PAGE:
# Add labels to the chart

This chart is starting to look like it will fit nicely into my app, however, it's now quite difficult to match the name to the corresponding region in the graph. It would be much nicer if I could place the labels directly on the graph.

I need to position these labels in such a way that it's clear what section they are labelling and they should not overlap. It would be perfect if I could label the point on the graph where the baby name was at its highest proportion of usage.

# Compute values for annotations

First thing to do is to find these dates. For this kind of work I like to use SwiftUI task(id:) modifier. It lets me easily run code asynchronously without blocking the main thread.

struct SimpleBabyNameViews: View {
    let data: [BabyNamesDataPoint]
    
    // We need a spot to save computed data
    @State var datesOfMaximumProportion: [
        (date: Date, name: String)
    ] = []
    
    var body: some View {
        
        //.... existing Chart code goes here ....//
        
        .task(id: data.count) {
            // reset the state
            self.datesOfMaximumProportion = []
            
            var namesToMaxProportion: [
                String: (proportion: Float, date: Date)
            ] = [:]
            
            // Find the date
            for point in self.data {
                if (
                    namesToMaxProportion[point.name]?
                        .proportion ?? 0
                ) < point.proportion {
                    namesToMaxProportion[point.name] =
                        (point.proportion, point.year)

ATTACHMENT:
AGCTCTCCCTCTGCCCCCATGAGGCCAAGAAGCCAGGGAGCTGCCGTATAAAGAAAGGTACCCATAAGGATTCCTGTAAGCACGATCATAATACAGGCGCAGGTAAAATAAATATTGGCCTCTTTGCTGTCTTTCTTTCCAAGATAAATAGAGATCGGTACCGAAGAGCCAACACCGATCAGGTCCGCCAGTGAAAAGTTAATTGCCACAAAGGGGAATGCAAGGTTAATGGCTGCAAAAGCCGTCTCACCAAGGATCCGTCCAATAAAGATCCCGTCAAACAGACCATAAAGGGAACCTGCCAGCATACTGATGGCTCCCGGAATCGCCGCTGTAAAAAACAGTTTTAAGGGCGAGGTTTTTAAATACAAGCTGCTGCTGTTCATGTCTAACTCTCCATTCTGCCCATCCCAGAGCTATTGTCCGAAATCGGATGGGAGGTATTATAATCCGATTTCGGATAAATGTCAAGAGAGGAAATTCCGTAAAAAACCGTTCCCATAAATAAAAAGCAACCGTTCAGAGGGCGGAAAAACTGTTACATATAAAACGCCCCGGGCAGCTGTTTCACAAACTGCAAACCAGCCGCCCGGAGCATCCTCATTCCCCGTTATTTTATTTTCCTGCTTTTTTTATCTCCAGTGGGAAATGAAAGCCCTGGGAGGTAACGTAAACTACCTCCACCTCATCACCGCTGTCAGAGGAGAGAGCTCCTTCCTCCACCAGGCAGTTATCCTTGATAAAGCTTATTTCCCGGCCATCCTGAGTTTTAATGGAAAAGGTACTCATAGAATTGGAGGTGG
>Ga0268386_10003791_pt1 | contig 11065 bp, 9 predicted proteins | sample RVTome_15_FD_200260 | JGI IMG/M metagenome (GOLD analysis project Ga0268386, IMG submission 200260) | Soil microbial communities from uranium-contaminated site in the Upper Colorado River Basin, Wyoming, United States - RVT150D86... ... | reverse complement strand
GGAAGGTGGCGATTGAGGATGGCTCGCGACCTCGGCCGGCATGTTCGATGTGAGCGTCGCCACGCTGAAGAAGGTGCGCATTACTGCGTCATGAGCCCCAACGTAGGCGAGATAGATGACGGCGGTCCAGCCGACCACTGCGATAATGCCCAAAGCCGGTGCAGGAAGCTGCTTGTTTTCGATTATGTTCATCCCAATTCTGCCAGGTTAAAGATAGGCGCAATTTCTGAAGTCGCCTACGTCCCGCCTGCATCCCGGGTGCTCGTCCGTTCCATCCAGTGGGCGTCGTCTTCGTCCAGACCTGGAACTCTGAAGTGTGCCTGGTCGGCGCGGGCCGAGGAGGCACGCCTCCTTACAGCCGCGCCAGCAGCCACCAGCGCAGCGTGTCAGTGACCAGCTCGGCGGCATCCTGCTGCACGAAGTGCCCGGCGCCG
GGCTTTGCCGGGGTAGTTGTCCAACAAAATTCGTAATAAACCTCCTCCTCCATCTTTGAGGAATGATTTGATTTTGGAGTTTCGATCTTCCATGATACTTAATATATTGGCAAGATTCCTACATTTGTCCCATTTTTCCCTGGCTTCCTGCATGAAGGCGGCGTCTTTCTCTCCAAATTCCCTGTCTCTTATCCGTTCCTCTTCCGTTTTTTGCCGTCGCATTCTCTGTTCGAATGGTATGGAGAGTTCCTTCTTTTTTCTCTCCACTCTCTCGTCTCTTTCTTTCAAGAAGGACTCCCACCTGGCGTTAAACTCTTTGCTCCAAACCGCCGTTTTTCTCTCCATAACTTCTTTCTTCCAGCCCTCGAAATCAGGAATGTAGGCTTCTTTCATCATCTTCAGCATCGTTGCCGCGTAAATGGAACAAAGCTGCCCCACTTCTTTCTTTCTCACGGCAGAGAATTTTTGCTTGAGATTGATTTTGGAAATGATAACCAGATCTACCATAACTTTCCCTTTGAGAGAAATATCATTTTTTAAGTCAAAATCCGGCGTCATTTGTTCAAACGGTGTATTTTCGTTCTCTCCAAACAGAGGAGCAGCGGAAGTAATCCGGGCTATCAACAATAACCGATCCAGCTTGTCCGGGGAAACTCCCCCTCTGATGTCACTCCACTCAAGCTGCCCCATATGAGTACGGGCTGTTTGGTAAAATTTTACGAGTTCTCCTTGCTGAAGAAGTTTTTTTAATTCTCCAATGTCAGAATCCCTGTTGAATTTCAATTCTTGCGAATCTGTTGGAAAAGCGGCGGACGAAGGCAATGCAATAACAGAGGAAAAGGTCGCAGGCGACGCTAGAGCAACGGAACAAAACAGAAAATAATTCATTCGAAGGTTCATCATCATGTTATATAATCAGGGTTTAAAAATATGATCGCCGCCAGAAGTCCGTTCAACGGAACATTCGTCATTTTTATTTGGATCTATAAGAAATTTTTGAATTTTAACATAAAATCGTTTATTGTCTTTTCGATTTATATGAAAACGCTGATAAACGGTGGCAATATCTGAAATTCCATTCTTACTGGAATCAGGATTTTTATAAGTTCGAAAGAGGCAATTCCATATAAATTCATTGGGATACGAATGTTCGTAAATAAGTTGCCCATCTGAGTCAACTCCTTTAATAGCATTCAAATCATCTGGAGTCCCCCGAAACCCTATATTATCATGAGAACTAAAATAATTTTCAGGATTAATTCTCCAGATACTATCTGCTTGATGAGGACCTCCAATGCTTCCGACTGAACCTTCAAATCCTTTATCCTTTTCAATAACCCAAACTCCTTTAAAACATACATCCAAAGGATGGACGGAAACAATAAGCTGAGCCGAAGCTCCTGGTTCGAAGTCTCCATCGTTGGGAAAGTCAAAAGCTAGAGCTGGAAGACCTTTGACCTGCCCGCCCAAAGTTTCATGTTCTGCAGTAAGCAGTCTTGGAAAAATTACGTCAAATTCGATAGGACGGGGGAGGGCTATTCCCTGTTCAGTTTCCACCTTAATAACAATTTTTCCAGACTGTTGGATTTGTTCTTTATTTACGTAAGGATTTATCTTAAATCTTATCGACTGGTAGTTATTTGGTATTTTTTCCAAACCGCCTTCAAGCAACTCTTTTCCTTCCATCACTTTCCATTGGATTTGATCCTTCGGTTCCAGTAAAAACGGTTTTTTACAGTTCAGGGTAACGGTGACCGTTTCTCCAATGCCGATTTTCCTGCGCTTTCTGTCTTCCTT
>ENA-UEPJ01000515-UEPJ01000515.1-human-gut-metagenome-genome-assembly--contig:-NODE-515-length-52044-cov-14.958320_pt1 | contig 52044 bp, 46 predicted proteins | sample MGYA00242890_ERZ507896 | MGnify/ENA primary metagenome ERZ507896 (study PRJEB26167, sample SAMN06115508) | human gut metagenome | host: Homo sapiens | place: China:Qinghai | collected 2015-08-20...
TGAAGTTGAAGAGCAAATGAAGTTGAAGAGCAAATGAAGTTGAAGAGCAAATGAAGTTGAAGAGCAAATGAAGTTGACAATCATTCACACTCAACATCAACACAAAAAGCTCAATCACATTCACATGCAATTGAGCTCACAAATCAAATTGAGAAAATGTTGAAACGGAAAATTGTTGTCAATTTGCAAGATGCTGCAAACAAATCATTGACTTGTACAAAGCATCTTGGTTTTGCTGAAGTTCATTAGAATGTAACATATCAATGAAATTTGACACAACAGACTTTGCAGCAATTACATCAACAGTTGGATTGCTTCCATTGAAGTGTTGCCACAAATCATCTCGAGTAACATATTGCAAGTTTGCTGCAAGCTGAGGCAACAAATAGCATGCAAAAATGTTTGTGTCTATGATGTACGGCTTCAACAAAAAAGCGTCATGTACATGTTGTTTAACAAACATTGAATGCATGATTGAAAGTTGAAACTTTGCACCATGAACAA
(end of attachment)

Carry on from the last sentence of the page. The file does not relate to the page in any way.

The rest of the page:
}
            }
            
            // Re-shape this into a flat list
            self.datesOfMaximumProportion = namesToMaxProportion
                .map { (key: String, value) in
                    (value.date, key)
                }
        }
    }
}

With these values computed I now need to use them to place text on the graph. Looking through the Chart APIs I can't find a way to place text directly on the chart, but I can annotate a RulerMark by using annotation() modifier.

# Add vertical rulers

I need to start by drawing vertical rulers at the maximum proportion dates.

In the chart code we have so far it's not clear how I can loop over my second datesOfMaximumProportion array. But by making use of multiple ForEach views instead of passing the data to the Chart constructor, I can create a single chart with multiple data sets.

struct SimpleBabyNameViews: View {
    let data: [BabyNamesDataPoint]
    
    @State var datesOfMaximumProportion: [
        (date: Date, name: String)
    ] = []
    
    var body: some View {
        Chart {
            ForEach(data) { point in
                AreaMark(
                    x: .value("Date", point.year),
                    y: .value("Count", point.count),
                    stacking: .center
                )
                .foregroundStyle(by: .value("Name", point.name))
            }
            ForEach(
                datesOfMaximumProportion, id: \.name
            ) { point in
                // We can now plot something here... 
            }
        }
        .chartForegroundStyleScale(...)
        .task(id: data.count) { ... }
    }
}

Now I can add my vertical rulers.

struct SimpleBabyNameViews: View {
    
    // ...
    
    var body: some View {
        Chart {
            ForEach(data) { point in
                // ... draw stacked area marks here
            }
            ForEach(
                datesOfMaximumProportion, id: \.name